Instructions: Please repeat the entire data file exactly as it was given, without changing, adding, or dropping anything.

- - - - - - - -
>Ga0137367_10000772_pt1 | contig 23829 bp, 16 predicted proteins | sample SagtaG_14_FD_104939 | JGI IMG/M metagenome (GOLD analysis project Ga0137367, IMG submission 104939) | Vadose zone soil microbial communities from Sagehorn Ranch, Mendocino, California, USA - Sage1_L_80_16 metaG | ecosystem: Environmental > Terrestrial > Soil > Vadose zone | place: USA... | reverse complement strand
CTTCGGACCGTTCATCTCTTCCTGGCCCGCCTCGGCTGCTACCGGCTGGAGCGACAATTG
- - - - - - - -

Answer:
>Ga0137367_10000772_pt1 | contig 23829 bp, 16 predicted proteins | sample SagtaG_14_FD_104939 | JGI IMG/M metagenome (GOLD analysis project Ga0137367, IMG submission 104939) | Vadose zone soil microbial communities from Sagehorn Ranch, Mendocino, California, USA - Sage1_L_80_16 metaG | ecosystem: Environmental > Terrestrial > Soil > Vadose zone | place: USA... | reverse complement strand
CTTCGGACCGTTCATCTCTTCCTGGCCCGCCTCGGCTGCTACCGGCTGGAGCGACAATTG